The Detroit auto show started last week and runs through January 26th.  There are the debuts of new models from domestic and international car manufacturers, concept cars, and lots of new technology.  Chief among the new offerings arriving in cars are those technologies that are grouped in a category referred to as advanced car safety systems.  They aren’t quite as sexy as the new Corvette, but if they better protect us from accidents, we’ll be just as appreciative of them.

Advanced car safety systems began showing up only in the luxury segment about two years ago, but as the price of these technologies decreases they are showing up in the entry level and mid-tier models too.  Advanced car safety systems comprise a broad offering of systems that are designed to aid the driver as well as avoid accidents.

Park Assist:  Park assist helps drivers do something they may feel awkward doing, parallel parking their vehicle.  These systems provide cameras and measure distances to let the driver know if they are getting too close to either the car parked behind or in front of them.  The more advanced systems actually help with measuring the space to ensure your car will fit and steering the car properly into the parking spot.

Lane Departure Warning:  Everyone occasionally takes their eyes off the road to look at something in the car or along the roadway.  In instances like this, it’s easy to find you’ve begun to drift into the next lane.  Lane departure systems provide an audible warning, flash a light or signal on the dash, or vibrate the steering wheel or seat to warn the driver if they’re beginning to drift into the next lane without using the turn signals.  If the vehicle has advanced stability control, the system may even correct the driver’s steering back into the correct lane to avoid hitting the car next to them.

Blind Spot Warning:  Ever start to change lanes only to discover someone is already there “hiding” in your blind spot?  Blind spot warning systems monitor who’s beside you by using lasers or radar.  Warnings may be lights or icons on your side mirrors, or an audible warning may sound to apprise you of the other car’s presence.

Adaptive Cruise / Speed Control:  During Dallas rush hour, it’s pretty easy to go from stop and go to an almost normal speed, then have to slow down again.  Adaptive speed control warns the driver if they’re approaching a slow moving vehicle or stopped car too fast.  In more advanced systems, the car may begin to apply the brakes to avoid a collision in addition to sounding an audible alarm.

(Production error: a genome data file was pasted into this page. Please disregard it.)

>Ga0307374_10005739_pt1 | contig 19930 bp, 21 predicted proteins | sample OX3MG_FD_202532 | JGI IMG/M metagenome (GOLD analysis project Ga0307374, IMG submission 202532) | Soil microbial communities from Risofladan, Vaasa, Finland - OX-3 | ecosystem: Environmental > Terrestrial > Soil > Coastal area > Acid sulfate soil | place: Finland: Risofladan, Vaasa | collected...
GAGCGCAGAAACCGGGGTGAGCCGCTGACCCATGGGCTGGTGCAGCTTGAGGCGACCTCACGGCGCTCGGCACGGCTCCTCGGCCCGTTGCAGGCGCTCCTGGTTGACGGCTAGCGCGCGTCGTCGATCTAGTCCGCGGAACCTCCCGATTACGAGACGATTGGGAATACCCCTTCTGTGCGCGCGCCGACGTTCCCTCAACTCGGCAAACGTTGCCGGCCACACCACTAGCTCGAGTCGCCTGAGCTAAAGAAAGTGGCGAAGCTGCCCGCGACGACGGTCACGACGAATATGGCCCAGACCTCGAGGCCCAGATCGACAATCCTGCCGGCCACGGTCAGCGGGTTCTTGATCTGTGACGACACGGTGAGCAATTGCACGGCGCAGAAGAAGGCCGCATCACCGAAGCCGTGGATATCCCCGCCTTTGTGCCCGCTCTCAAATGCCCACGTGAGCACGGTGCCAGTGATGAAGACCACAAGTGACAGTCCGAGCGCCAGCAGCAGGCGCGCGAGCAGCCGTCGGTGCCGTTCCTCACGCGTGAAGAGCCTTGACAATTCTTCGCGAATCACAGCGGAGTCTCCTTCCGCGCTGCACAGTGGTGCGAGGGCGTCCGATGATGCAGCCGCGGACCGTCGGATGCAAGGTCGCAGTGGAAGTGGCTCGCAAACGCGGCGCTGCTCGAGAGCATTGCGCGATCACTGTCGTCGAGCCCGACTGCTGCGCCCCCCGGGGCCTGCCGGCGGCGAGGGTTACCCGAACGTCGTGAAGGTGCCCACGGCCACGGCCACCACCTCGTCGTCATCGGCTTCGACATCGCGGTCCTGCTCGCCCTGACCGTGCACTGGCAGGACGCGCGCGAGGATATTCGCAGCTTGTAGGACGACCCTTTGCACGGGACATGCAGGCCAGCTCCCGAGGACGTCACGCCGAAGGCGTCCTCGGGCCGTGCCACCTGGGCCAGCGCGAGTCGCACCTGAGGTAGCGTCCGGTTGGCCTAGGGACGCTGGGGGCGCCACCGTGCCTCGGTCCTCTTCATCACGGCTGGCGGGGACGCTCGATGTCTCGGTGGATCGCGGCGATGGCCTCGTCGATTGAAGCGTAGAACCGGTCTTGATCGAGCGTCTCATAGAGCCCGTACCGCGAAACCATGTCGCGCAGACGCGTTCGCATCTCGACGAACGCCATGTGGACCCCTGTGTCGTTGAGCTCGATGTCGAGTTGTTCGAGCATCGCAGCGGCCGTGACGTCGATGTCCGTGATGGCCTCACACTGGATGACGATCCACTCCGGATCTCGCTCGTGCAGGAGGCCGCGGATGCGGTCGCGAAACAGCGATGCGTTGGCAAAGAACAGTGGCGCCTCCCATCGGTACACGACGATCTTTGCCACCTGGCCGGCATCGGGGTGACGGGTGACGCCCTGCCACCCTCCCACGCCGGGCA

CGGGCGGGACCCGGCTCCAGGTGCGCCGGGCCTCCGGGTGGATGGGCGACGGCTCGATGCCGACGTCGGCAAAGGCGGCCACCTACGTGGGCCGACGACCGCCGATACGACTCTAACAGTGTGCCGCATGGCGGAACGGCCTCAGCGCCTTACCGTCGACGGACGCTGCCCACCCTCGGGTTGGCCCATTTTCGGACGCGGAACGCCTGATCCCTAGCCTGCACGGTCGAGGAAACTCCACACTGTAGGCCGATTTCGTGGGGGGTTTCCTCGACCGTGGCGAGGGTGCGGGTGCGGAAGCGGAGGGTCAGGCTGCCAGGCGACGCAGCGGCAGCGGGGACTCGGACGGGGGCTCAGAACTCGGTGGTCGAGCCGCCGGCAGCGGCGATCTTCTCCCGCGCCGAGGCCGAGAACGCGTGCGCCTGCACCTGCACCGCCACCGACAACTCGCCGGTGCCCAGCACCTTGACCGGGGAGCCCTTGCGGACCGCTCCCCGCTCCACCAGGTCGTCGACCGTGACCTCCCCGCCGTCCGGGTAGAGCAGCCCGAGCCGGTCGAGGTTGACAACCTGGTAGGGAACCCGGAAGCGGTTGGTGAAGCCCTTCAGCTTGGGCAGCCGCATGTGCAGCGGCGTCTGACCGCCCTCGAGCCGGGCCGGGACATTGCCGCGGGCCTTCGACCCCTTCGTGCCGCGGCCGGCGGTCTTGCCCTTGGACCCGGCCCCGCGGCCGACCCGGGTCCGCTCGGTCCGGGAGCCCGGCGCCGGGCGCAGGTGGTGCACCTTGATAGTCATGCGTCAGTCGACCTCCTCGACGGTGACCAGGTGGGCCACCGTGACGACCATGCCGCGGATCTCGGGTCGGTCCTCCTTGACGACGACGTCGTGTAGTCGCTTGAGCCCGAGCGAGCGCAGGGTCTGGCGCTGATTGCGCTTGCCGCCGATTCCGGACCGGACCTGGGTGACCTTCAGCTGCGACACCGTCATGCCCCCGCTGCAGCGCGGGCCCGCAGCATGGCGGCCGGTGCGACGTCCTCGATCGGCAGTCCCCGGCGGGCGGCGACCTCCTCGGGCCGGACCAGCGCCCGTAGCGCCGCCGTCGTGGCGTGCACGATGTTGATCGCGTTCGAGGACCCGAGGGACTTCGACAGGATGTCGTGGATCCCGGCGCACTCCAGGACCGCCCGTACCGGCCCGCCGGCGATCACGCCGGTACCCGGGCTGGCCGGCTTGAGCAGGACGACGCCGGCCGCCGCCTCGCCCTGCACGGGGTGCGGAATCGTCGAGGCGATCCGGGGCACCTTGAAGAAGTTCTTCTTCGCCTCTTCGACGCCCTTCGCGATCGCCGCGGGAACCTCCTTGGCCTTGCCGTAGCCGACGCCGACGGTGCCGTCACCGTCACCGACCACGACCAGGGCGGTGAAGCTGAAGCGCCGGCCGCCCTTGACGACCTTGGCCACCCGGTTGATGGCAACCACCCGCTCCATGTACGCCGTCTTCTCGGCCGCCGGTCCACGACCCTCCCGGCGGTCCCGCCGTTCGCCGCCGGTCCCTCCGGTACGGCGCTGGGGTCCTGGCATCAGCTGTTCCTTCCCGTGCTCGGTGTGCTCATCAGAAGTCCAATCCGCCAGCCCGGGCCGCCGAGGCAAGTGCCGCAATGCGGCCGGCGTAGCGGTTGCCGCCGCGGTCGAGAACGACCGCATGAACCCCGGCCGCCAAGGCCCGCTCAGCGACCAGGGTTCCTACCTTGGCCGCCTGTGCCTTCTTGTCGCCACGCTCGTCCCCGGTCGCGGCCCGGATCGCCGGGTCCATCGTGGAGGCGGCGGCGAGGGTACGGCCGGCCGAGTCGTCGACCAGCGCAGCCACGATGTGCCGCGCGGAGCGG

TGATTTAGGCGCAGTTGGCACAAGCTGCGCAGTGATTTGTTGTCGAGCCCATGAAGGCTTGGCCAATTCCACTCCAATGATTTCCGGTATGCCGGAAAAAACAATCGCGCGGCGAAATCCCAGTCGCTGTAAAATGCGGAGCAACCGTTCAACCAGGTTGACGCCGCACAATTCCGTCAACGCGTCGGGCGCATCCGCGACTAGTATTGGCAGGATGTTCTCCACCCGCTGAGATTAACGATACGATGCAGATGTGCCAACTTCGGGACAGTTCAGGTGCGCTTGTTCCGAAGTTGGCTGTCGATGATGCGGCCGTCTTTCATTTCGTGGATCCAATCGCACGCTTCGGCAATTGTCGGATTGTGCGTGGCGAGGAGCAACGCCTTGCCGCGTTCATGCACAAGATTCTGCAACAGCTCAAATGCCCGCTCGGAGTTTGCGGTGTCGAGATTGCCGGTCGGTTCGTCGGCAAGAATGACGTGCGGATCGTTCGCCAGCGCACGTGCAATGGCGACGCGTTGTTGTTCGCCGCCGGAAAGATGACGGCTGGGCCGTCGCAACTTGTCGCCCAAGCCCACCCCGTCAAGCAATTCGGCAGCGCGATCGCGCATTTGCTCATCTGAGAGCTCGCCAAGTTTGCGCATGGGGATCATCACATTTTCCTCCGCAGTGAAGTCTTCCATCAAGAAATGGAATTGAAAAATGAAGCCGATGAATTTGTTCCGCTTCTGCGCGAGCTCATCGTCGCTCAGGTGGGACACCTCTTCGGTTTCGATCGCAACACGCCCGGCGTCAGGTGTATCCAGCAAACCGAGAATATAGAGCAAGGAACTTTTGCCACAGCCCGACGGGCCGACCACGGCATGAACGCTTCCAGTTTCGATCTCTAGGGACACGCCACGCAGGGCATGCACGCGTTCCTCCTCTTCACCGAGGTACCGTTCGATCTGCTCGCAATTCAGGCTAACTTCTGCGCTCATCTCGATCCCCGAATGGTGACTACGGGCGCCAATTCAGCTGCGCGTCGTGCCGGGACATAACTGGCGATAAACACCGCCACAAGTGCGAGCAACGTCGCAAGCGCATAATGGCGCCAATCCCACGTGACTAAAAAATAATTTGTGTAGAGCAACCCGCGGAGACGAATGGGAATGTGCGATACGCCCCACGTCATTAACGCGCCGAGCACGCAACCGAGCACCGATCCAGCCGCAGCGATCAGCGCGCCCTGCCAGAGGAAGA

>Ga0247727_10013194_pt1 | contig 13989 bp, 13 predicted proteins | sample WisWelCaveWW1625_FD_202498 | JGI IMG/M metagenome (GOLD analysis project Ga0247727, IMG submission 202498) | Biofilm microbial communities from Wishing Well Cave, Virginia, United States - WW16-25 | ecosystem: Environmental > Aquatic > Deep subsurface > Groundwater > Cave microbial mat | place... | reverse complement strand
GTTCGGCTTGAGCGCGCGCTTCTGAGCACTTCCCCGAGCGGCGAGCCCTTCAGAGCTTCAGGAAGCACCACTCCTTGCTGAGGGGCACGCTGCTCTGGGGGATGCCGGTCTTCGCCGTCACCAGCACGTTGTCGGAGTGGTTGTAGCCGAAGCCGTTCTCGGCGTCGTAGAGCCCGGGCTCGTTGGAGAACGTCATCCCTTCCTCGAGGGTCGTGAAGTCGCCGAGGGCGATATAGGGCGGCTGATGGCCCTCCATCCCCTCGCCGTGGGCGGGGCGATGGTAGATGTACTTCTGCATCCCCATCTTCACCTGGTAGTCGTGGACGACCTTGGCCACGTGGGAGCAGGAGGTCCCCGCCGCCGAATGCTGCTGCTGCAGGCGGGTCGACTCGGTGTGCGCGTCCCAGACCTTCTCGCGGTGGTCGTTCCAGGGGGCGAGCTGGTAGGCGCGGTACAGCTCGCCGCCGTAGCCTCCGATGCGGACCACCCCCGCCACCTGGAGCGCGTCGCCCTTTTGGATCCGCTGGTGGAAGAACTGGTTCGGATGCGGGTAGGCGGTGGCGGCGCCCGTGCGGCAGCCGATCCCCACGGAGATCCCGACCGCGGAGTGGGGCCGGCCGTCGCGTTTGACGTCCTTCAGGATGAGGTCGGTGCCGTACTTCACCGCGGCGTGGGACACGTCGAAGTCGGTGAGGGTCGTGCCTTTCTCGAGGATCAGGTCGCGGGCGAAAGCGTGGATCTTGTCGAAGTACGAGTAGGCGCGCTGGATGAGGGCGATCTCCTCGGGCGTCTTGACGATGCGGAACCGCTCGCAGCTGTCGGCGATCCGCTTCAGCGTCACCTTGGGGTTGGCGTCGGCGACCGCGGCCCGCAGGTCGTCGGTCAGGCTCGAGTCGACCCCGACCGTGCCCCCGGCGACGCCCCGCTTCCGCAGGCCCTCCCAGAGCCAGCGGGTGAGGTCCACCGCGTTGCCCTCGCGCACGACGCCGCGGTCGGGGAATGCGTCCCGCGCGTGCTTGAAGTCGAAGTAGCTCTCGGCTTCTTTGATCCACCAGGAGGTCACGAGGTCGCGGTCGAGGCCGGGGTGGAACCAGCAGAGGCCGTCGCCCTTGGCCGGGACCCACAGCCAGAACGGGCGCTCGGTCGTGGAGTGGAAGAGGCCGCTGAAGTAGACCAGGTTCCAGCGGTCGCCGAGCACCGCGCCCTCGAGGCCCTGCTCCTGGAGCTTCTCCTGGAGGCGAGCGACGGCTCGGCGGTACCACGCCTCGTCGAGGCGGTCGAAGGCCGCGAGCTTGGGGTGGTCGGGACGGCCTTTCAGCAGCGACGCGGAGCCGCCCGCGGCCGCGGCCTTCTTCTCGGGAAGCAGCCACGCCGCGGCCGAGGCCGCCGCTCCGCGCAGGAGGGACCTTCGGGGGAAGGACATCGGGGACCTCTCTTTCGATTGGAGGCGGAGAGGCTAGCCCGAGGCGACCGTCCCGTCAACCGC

Some models integrate the adaptive speed control with the cruise control.  In these cases, the system monitors the distance between the driver’s car and the car in front of them and maintains a safe distance.  In some cases, it will even accelerate the car once the other vehicle is no longer there.

Backup Cameras:  These cameras are designed to help the driver see what’s behind them when the car shifts into reverse.  This is an excellent advance that’s becoming pretty common either as standard equipment or as an option and keep drivers from backing over objects and small children.

Advanced car safety technologies are available on most high end vehicles as standard equipment.  They’re also available on many more in the mid-tier level too.  For example, Subaru offers adaptive cruise control, pre-collision braking, and lane sway and departure warning through their EyeSight Driver Assist Technology.  In the near term, look for similar offerings from Ford, Chevy, and Dodge on their entry level models.

Some people predict these systems are leading us to self-driving cars such as Google’s car.  I don’t know if we’ll have that by the predicted year of 2020, but I do see these systems making all of us better and safer drivers given the varied driving conditions in the Dallas / Fort Worth metroplex, Texas, and across the country.

No insurance companies offer discounts on these car safety systems as they do for anti-lock brakes and air bags.  I expect that to change in the not too distant future as these systems become more common and the industry is better able to gauge their effectiveness.  What would you like to see?  Share your comments, questions, and ideas with me in the comments section of our blog or on our Facebook and Google + pages.  I’d love to hear from you!

Evie Wise
Evie Wise


Evie Wise
Evie Wise

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